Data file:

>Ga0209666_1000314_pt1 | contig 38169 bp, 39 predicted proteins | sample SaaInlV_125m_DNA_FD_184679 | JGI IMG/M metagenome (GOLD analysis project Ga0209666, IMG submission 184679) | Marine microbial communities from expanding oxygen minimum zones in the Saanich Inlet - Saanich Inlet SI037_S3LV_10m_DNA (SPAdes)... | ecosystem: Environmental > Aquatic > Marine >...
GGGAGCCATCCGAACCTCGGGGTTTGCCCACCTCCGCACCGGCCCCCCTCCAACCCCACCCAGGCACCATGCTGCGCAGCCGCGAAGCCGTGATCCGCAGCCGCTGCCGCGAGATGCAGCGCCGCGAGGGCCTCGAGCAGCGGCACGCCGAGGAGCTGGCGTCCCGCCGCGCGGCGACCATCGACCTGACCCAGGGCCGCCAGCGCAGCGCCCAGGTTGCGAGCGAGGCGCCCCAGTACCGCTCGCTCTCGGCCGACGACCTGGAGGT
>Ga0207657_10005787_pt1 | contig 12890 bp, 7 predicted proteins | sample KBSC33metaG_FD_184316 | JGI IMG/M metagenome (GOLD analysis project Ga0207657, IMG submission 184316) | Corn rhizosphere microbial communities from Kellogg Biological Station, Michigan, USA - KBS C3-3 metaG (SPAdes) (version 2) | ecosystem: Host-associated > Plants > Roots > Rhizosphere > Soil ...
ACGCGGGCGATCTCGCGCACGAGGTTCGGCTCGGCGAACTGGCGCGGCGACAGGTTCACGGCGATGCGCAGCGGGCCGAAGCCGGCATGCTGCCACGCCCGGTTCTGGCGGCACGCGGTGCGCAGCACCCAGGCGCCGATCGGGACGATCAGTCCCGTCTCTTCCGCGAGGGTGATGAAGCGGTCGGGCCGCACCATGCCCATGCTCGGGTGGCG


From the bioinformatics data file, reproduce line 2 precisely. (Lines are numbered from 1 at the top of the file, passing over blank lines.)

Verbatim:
GGGAGCCATCCGAACCTCGGGGTTTGCCCACCTCCGCACCGGCCCCCCTCCAACCCCACCCAGGCACCATGCTGCGCAGCCGCGAAGCCGTGATCCGCAGCCGCTGCCGCGAGATGCAGCGCCGCGAGGGCCTCGAGCAGCGGCACGCCGAGGAGCTGGCGTCCCGCCGCGCGGCGACCATCGACCTGACCCAGGGCCGCCAGCGCAGCGCCCAGGTTGCGAGCGAGGCGCCCCAGTACCGCTCGCTCTCGGCCGACGACCTGGAGGT